James Oliver Van de Velde was born near Termonde, Belgium, on April 3, 1795. At the age of fifteen he was sent to a boarding school near Ghent where he excelled. At the age of eighteen he became a teacher of French and Flemish and continued his studies of English and Italian. At the Archiepiscopal Seminary at Mechlin, he was a student and a teacher of Latin, French and Flemish.
Desiring the life of a missionary priest, the young Van de Velde had a providential meeting with Father Charles Nerinckx of Kentucky, one of the great missionary priests of the New World, who had just visited Rome, and was on his return to the United States. He offered his services to Father Charles and it was decided that Van de Velde complete his theological studies in the seminary of Bardstown, Kentucky.
In 1817, during the Atlantic voyage, Van de Velde had a serious accident on the ship which left him too weak to continue to Kentucky.
He was taken to St. Mary's Seminary in Baltimore to recouperate. Later, upon the guidance of Father Nerinckx, Van de Velde entered Georgetown College and the novitiate of the Society of Jesus rather than the seminary at Bardstown.
He was ordained to the priesthood by Archbishop Marechal on September 25, 1827. Van de Velde became a professed member of the Society of Jesus in 1837 at the New Jesuit College of St. Louis, Missouri.
During January of 1838, on a journey from St. Louis to New Orleans, Father Van de Velde stopped in Natchez for two weeks, ministering to the spiritual needs of the people. In 1840 he was made president of the University of St. Louis. In 1843 he became Vice-Provincial of the Society of Jesus. On December 1, 1848, he was appointed the second Bishop of Chicago. He was consecrated Bishop on February 11, 1849, in the Church of St. Francis Xavier which is attached to the University of St. Louis.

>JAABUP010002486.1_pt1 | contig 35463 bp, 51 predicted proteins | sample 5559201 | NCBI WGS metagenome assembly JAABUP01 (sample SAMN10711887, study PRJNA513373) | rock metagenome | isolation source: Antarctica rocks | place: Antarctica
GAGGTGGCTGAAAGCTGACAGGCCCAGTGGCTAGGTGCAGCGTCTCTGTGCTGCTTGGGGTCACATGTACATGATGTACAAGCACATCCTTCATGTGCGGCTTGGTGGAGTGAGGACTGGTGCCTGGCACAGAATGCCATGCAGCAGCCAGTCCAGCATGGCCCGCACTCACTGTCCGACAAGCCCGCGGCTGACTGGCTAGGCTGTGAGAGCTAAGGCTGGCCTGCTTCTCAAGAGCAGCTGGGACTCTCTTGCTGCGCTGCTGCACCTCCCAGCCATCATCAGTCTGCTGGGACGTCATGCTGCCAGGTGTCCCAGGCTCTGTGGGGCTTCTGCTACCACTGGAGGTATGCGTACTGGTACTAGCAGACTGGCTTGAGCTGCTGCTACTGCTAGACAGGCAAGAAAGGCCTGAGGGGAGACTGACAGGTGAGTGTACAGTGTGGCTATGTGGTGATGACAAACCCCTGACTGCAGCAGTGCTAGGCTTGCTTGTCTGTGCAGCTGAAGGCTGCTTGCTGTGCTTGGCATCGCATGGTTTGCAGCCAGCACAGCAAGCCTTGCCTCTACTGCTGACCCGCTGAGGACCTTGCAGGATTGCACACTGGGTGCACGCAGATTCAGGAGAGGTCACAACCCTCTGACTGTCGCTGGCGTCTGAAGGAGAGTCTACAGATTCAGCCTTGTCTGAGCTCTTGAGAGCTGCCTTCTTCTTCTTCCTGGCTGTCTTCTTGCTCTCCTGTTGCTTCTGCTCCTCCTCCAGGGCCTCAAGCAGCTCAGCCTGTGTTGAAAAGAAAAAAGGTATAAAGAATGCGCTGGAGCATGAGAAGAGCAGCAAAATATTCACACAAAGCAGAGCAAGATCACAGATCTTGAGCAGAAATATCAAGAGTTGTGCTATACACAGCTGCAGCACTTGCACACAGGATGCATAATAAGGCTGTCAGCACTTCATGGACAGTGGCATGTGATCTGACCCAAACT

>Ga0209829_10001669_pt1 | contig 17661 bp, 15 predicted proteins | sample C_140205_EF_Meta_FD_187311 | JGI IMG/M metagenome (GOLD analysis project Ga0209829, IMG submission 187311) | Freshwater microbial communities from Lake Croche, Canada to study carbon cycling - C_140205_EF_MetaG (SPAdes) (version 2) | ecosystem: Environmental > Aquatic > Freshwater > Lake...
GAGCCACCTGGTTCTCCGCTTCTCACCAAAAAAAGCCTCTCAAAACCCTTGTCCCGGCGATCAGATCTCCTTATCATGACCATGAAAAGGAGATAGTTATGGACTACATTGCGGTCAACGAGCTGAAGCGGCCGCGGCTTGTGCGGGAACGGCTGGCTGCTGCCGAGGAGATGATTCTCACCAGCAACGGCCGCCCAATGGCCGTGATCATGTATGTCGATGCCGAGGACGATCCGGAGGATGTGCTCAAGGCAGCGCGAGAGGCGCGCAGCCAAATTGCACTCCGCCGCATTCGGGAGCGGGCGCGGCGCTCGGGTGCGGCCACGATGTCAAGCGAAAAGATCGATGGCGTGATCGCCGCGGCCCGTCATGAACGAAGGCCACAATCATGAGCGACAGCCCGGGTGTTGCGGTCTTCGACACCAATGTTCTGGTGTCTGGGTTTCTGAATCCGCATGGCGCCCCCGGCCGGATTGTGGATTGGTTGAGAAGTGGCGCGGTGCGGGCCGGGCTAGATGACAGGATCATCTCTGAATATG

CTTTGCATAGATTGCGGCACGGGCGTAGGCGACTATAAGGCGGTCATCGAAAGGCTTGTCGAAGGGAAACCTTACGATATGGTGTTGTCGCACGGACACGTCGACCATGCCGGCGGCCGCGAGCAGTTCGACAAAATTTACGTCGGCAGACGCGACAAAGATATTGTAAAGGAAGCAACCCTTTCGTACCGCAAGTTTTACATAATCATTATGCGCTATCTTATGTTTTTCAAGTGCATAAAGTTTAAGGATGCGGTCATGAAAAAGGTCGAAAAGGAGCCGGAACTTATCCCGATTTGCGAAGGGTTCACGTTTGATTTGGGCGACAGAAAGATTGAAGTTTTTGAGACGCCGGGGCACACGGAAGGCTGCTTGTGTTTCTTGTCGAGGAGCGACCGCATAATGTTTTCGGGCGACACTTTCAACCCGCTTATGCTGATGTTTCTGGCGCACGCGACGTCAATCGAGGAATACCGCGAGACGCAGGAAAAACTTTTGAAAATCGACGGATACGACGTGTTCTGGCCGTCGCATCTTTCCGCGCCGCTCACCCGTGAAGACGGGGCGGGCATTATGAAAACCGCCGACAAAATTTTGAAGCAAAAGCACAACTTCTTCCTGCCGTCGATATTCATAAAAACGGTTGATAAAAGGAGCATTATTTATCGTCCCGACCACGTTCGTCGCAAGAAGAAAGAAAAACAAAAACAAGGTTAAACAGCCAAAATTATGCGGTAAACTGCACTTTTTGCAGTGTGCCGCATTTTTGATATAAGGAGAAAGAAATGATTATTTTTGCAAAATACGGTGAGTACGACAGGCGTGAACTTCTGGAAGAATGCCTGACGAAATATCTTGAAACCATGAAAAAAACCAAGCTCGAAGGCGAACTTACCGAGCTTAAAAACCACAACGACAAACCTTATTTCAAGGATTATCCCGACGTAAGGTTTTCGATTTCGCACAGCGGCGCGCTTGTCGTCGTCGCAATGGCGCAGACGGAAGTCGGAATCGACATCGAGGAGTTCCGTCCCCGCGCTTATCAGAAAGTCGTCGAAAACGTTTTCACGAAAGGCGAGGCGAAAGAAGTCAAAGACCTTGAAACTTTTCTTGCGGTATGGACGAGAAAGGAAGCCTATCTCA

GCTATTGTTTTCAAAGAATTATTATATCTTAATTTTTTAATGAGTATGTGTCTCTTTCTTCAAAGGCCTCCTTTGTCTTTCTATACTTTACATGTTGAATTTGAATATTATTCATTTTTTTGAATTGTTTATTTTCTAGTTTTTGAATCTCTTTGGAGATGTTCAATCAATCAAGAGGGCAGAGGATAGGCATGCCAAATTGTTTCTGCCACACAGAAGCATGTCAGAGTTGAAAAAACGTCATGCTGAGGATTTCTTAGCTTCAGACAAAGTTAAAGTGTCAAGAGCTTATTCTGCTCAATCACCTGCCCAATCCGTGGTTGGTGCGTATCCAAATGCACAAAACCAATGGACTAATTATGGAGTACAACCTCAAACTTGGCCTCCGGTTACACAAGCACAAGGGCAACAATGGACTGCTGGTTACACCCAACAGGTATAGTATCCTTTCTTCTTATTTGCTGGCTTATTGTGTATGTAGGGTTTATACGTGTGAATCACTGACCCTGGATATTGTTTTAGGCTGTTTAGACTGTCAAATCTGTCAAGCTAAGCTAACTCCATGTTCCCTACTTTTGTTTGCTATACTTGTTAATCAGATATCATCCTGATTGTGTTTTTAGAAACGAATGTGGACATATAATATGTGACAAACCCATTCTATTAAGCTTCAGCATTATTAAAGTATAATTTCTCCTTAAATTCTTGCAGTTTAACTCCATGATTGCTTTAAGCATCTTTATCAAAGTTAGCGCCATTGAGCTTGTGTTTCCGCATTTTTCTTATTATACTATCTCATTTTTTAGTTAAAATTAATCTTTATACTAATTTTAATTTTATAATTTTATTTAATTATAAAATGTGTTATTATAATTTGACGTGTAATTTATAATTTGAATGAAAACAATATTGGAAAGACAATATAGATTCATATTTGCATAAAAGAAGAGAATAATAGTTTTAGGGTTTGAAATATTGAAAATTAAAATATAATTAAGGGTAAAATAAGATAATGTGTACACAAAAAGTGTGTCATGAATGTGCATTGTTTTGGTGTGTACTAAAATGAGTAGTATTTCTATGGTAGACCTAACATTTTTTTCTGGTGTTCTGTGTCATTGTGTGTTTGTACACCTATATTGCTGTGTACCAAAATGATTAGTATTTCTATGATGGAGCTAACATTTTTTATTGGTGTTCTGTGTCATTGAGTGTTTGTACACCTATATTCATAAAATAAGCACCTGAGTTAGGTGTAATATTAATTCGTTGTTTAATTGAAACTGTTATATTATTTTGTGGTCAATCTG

In 1852 after the close of the First Plenary Council of Baltimore, Bishop Van de Velde was chosen to take the decrees to Rome for approval. While in Rome he requested that the Holy See transfer him from Chicago since the cold climate aggravated his rheumatism. Accordingly, Pope Pius IX issued a brief transferring him to Natchez in July 29, 1853, one year after Bishop Chanche’s death, the founding bishop of Mississippi. Bishop Van de Velde took possession of his See in Natchez on December 18, 1853.
Although the good bishop had a fine house for himself, he inherited a cathedral that was unfinished and in debt. Father Mathurin Grignon was rector of the Cathedral and Bishop Van de Velde depended on his years of experience in Natchez to care for diocesan affairs. On April 29, 1855, Bishop Van de Velde was in New Orleans lecturing and attempting to collect some funds when he wrote to Father Grignon about slate roofing for the cathedral: “ I hope that when the church is finished we will be able to cover the Bishop’s residence with the same material.”
For a limited time, Bishop Van de Velde obtained possession of the old Spanish burying ground, now Memorial Park. He enclosed the graveyard with a high fence, collected the scattered human remains and placed them in a brick crypt under the Sanctuary in the Cathedral. In hopes of establishing a Jesuit college, he acquired the Rose Hill property from the three Marcilly sisters. But, due to a lack of sufficient priest, the Jesuits were unable to accept the Bishop’s proposal.
On October 23, 1855, the Bishop fell on the front steps of his residence and fractured his leg. He died on November 13, 1855, of yellow fever which also killed forty parishioners. He was buried in the cathedral crypt until 1874 when his Jesuit brothers took his remains to Florissant, Missouri. The Jesuit cemetery was relocated in Calvary Cemetery in St. Louis, Missouri, in 2006.